Nostalgia alert: The things we bought for a penny

Today marks the 50th anniversary of the transition to decimal currency and for many here that brings back some sensational

Today marks the 50th anniversary of the transition to decimal currency and for many here that brings back some sensational memories.  We want to stir those memories up and have some fun with you.

My favourite is the old TV advertisement that ran in the lead up to the change to decimal currency.  The song was tuned to the tune of “click goes the Shears” and the words worked perfectly.  Anyone with a TV during the era knew it off by heart.

We talked about the memories of spending our pennies this week, and everyone chimed in.

“Used to save 12 pennies so I could go to the pictures on Saturday afternoons and have thrupence left over for an ice cream in a cone.  Earned the pennies doing odd jobs here and there.”

Lollies were a large part of the memories of pennies amongst over 60s, particularly at the time when decimal conversion happened when an apparent disparity between the two currencies gave children the ability to arbitrage.

“A shilling was 12 pennies but the decimal equivalent was 10 cents. So we would go to the shop with 12 pennies, spend one at a time so we could get 12 lots of lollies instead of 10. A cobber was a penny in those days….. Better to get 12 than 10. Lol”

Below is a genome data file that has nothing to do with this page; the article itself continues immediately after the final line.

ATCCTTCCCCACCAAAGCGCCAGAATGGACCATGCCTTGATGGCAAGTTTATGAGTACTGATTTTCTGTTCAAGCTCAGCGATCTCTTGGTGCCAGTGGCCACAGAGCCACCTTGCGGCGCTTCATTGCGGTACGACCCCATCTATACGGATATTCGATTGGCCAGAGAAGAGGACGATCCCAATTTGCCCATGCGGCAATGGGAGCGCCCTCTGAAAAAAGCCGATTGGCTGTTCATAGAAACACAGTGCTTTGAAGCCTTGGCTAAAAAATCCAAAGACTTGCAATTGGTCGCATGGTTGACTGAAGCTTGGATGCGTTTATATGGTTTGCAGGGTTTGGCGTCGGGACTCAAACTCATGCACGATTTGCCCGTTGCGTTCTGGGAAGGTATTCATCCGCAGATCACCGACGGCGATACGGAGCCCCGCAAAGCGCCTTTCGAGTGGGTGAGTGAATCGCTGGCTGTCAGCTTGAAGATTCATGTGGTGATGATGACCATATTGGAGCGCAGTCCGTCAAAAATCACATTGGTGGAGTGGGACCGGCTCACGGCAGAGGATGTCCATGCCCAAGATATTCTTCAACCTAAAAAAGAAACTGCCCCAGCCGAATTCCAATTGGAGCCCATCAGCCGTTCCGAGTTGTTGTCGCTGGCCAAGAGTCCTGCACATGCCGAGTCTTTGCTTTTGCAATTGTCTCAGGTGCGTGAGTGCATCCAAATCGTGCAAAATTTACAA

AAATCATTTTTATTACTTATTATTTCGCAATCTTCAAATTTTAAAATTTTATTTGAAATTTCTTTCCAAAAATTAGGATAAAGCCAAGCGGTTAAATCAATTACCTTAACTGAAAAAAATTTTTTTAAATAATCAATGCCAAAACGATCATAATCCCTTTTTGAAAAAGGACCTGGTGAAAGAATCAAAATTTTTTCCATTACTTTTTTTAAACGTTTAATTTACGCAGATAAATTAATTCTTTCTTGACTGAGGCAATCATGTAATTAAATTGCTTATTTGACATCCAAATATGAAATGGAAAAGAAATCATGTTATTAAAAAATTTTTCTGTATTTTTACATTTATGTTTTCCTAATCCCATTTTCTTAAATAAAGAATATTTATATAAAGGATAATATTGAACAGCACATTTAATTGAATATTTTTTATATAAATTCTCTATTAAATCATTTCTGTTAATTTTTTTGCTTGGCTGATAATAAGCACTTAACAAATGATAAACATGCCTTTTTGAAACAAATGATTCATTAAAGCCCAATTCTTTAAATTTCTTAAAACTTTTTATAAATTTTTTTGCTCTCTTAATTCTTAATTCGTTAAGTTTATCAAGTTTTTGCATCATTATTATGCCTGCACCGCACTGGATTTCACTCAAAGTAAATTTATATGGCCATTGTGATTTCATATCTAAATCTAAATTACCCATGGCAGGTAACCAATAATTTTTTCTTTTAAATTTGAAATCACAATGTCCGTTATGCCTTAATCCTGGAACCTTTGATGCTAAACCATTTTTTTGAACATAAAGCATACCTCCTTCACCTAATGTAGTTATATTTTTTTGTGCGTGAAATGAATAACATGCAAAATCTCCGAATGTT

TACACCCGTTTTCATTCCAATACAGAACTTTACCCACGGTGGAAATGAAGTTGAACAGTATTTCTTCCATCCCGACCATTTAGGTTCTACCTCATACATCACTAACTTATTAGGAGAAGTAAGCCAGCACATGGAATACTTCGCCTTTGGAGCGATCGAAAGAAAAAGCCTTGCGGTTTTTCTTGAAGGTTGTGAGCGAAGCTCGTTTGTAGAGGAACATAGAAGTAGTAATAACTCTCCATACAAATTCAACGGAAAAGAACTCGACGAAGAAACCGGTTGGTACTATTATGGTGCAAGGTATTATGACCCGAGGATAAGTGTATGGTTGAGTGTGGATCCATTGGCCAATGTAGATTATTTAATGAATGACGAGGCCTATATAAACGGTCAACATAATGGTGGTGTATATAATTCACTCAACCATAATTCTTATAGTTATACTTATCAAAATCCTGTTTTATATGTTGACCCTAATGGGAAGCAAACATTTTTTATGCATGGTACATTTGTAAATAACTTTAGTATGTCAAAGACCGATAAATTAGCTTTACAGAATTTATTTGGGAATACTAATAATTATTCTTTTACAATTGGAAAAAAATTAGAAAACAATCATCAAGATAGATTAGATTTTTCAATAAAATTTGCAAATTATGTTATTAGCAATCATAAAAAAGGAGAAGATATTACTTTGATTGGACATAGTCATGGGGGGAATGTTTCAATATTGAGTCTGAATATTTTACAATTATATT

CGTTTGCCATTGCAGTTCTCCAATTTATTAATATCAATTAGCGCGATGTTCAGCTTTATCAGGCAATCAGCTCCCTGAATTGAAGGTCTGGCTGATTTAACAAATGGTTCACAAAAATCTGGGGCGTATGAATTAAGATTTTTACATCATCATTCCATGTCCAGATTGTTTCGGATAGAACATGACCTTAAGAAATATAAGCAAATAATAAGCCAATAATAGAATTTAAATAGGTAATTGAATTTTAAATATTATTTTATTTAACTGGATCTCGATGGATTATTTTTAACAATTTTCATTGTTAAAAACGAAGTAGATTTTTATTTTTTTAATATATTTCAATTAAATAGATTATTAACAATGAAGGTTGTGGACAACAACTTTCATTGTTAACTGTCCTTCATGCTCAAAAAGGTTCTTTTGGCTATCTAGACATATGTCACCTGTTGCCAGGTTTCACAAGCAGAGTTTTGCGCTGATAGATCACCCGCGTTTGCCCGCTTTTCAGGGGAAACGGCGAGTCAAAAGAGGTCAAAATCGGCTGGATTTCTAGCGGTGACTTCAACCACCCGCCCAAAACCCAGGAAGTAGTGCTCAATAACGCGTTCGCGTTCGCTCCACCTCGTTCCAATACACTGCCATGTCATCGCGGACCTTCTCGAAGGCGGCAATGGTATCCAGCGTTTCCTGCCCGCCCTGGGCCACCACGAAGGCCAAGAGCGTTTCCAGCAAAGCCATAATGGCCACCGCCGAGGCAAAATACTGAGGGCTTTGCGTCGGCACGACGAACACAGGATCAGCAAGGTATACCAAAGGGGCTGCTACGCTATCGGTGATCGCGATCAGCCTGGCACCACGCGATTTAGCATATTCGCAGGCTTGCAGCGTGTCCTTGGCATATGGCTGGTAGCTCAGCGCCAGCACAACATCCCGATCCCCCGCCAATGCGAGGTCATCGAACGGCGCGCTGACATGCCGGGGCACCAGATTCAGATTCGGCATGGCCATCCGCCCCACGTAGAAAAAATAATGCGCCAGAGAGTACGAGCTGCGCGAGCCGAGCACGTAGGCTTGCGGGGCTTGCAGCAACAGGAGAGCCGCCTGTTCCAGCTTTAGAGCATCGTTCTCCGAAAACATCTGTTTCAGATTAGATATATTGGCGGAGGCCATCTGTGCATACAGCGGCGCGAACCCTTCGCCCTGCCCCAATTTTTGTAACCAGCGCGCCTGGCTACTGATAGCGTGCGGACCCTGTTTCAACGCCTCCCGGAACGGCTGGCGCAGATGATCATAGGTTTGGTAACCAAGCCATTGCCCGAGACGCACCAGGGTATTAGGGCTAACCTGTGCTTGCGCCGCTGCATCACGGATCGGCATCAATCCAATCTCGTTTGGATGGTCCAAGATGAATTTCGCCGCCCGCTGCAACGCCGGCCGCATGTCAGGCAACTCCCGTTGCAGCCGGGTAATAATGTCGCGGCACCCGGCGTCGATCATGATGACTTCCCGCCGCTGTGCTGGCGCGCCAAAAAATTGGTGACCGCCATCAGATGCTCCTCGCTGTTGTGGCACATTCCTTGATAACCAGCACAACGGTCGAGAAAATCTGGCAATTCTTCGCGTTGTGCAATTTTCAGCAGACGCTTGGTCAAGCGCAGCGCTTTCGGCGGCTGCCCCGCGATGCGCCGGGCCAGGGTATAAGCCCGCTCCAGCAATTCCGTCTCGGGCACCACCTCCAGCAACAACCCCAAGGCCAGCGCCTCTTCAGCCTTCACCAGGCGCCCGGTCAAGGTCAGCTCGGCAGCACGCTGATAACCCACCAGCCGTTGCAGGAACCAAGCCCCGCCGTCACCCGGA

And the memories of a different time come flooding back with everyone in Starts at 60 contributing their stories of old.

Liz Deakin said “with a penny I could buy one Cobber, one Freckle, four Rasberry Jubes, two Clinkers, one Gobstopper or if I had three pennies (thruppence!) I could buy a small ice cream. Sixpence or six pennies would get me into the saturday movie matinee. It used to cost a penny to use the toilet at Central Railway station. And Mum used to give me a penny for the plate at Mass on Sunday!

“You could get 8 chocolate bullets for a penny or 4 licorice blocks. You could also get a liquorice strap for a penny. They were flat and thin, and about 1 inch wide and 12 inches long. You could get the twisty ones but they were more expensive. I think I could also get a musk stick,” said Judith Morice.

Two a penny for licorice straps ,two a penny for cinnamon bars penny ice creams tray picks were put on trays and each stick of candy were a penny each .if you had a shilling you would get 13 for a shilling ,I penny for a packet of P.K. chewing gum. Life was fun in those days if you had a penny”, said Hazel McRae.

Judy Darby remembered the broken biscuits best.  “A penny’s worth of broken biscuits to munch on, on the way home from the pictures…always made sure that I had a spare penny.”

“A penny worth of broken biscuits, or a choo choo bar, or 4 clinkers, 2 licorse straps, or if you didn’t want to share you would buy a marshmallow sandwich. Oh wow were they nice…” said Helen Blake.

And Sylvia Bunton had some other memories.  “I used to get 1 shilling for afternoon matinee on Saturday sixpence in; threepence for ice cream at interval; and threepence worth of hot chips on way home.  What a treat mum and dad were useful but always managed Saturdays for me.   Sixpence in school holidays bought threepence worth of broken biscuits and threepence worth of speck fruit back in early 50s.   Those where the days!”

The day the currency arrived was momentous.  Everyone wanted to touch it.  “I remember my friends and I buying a packet of Fruit Tingles on our way home from Maitland Girls High at the kiosk at East Maitland train station with the old money to get some change in decimal currency so we could see it for the first time. exciting!!! We used to buy a packet of Fruit Tingles between us and share our favourite colours. Mine was yellow.”